Wednesday, June 4, 2008

What do pizza and brown dwarfs have in common?

If you brought a pizza to the surface of the sun, it would of course burn to a crisp.

But a brown dwarf could cook it perfectly, browning the edges of the crust, melting the cheese.

(Photo: Infrared image of the binary methane brown dwarfs known as 2MASS 1534-2952AB. Credit: Dr. Michael Liu, Institute for Astronomy, University of Hawaii.)

Brown dwarfs are that class in the continuum of objects that falls somewhere between stars like our sun and the gas giant planets like Jupiter.

And in a remarkable piece of work, researchers at the University of Hawai'i Institute for Astronomy and the University of Sydney have managed to calculate the mass of two pairs of brown dwarfs. (For details, see

They did it using 17th Century astronomy Johannes Kepler's determination that the mass of a paired, or binary, object could be determined if you knew the sized of the orbit and the precise time it takes for the objects to complete an orbit of each other.

That, plus incredibly detailed observations using both the Keck Telescope on Mauna Kea and the Hubble Space Telescope.

The team included Michael Liu and Trent J. Dupuy of the University of Hawai'i and Michael J. Ireland of the University of Sydney.

Brown dwarfs are generally bigger than planets and smaller than suns. They're hot, but not nearly as hot as the roughly 10,000-degrees of the sun. They're closer to the range of 800 degrees Fahrenheit—like a nice, hot pizza oven.

Technically, brown dwarfs are big objects smaller than 7 percent the mass of the sun. Like gas giant planets, they lack the necessary mass to launch nuclear fusion, and thus can't generate their own heat.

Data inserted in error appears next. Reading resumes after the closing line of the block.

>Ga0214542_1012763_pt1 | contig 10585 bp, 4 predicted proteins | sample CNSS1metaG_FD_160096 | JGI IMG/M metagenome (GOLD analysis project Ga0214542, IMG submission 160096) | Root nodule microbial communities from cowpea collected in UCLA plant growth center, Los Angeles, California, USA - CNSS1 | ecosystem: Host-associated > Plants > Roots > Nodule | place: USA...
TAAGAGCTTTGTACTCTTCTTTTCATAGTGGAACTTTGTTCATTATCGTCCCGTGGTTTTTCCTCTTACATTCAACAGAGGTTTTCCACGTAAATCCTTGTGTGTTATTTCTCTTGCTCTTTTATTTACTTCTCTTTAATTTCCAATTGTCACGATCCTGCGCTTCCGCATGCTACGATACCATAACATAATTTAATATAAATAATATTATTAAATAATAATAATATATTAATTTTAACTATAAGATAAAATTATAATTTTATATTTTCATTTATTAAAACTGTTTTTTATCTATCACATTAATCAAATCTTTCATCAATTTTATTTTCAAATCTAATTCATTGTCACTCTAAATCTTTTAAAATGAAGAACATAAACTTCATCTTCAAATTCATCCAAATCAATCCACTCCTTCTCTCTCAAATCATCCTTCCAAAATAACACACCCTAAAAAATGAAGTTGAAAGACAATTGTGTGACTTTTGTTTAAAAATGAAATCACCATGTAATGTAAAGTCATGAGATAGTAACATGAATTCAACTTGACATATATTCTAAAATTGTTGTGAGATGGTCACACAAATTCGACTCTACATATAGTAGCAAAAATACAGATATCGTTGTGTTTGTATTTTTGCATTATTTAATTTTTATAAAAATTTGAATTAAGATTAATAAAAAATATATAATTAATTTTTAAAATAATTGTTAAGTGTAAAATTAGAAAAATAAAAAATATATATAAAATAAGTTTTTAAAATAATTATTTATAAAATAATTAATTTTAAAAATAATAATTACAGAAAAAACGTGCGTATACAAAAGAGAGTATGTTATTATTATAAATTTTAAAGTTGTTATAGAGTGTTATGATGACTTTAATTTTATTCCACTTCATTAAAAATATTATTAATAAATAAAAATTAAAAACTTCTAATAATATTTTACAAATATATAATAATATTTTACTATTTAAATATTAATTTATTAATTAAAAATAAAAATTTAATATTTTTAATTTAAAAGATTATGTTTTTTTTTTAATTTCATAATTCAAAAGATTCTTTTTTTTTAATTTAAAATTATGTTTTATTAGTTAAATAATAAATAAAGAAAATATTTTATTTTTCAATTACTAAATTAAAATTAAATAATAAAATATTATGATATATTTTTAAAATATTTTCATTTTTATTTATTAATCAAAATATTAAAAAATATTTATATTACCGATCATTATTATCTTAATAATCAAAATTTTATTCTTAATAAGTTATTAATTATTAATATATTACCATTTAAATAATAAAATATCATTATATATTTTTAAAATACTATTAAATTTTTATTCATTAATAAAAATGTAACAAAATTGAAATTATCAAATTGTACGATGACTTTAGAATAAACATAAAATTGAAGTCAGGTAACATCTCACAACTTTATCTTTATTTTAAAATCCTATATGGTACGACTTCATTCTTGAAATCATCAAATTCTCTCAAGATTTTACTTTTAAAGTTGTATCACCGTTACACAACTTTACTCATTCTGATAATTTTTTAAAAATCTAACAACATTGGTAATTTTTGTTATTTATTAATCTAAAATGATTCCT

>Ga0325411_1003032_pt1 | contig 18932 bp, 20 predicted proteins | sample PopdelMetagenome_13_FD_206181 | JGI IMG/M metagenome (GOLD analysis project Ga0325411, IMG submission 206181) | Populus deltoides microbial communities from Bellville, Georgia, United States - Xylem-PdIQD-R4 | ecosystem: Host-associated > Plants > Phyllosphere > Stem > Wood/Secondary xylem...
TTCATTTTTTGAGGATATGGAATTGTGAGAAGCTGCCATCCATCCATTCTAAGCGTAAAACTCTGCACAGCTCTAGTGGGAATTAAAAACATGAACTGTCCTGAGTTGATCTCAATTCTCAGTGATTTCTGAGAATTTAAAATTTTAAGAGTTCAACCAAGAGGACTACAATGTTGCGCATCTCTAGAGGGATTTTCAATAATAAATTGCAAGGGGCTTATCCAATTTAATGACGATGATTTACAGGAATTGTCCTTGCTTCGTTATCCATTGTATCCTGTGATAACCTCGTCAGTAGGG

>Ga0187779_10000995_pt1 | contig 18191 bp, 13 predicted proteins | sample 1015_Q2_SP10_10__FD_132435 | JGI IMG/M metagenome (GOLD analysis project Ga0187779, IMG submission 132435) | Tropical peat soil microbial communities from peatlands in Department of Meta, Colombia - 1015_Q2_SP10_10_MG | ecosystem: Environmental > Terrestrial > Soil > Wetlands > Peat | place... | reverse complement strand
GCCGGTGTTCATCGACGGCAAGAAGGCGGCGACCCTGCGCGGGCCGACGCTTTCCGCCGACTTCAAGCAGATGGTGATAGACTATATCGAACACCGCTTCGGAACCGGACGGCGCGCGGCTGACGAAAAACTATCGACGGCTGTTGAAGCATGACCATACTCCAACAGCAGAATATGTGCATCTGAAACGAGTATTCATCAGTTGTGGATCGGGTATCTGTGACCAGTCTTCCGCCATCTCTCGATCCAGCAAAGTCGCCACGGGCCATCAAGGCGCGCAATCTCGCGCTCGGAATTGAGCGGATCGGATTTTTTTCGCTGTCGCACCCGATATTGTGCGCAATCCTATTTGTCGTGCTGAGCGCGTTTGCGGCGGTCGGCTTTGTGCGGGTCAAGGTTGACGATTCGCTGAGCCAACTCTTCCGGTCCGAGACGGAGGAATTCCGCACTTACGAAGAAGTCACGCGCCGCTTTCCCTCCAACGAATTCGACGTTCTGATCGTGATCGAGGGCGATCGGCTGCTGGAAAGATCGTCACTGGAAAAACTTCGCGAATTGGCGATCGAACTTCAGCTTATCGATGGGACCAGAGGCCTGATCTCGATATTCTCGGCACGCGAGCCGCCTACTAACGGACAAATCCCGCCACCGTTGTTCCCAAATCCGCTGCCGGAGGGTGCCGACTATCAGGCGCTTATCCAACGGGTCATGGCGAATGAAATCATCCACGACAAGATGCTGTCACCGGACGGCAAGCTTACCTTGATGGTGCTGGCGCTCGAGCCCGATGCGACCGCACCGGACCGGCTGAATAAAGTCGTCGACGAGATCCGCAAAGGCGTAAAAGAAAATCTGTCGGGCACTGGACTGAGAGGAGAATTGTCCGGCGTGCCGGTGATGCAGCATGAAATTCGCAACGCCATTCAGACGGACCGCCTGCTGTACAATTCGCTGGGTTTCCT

The Liu team studied two separate brown dwarf pairs, and was able to calculate that the mass of one pair (2MASS 1534-2952AB) is about 6 percent of the mass of the sun, and the mass of the other (HD 130948BC) is about 11 percent that of the sun.

That's still big. Jupiter is our solar system's biggest planet, and each of the planets in the smaller of the two pairs is still 30 times the mass of Jupiter.

Astronomers have long been able to calculate temperatures, distance and brightness of distant objects. A key value of this work, Liu said, is that it helps correct theoretical calculations of the mass of objects in space.

"Mass is the fundamental parameter that governs the life-history of a free-floating object...After weighing these tiny, dim, cold objects, we have confirmed that the theoretical predictions are mostly correct, but not entirely so,” he said.

One of the things that made the calculations possible is the adaptive optics on the Keck II telescope, which allows astronomers to correct for distortions of the Earth's atmosphere, and to obtain amazingly clear images of very distant objects.

"These are very challenging measurements, because brown dwarf binaries have tiny separations on the sky and orbit each other very slowly. We needed to obtain the sharpest measurements that are possible with current telescopes to precisely monitor their motion," Dupuy said.

The researchers unearthed a couple of new mysteries. Among them: temperature and energy output calculations for the two binaries don't match the theories of what they should be.

"These findings will be a challenge for the theorists, and we are inspired to measure the masses of more brown dwarfs in the coming years to better understand the problem."

The team's research was supported by the National Science Foundation and the Alfred P. Sloan Foundation.

© 2008 Jan W. TenBruggencate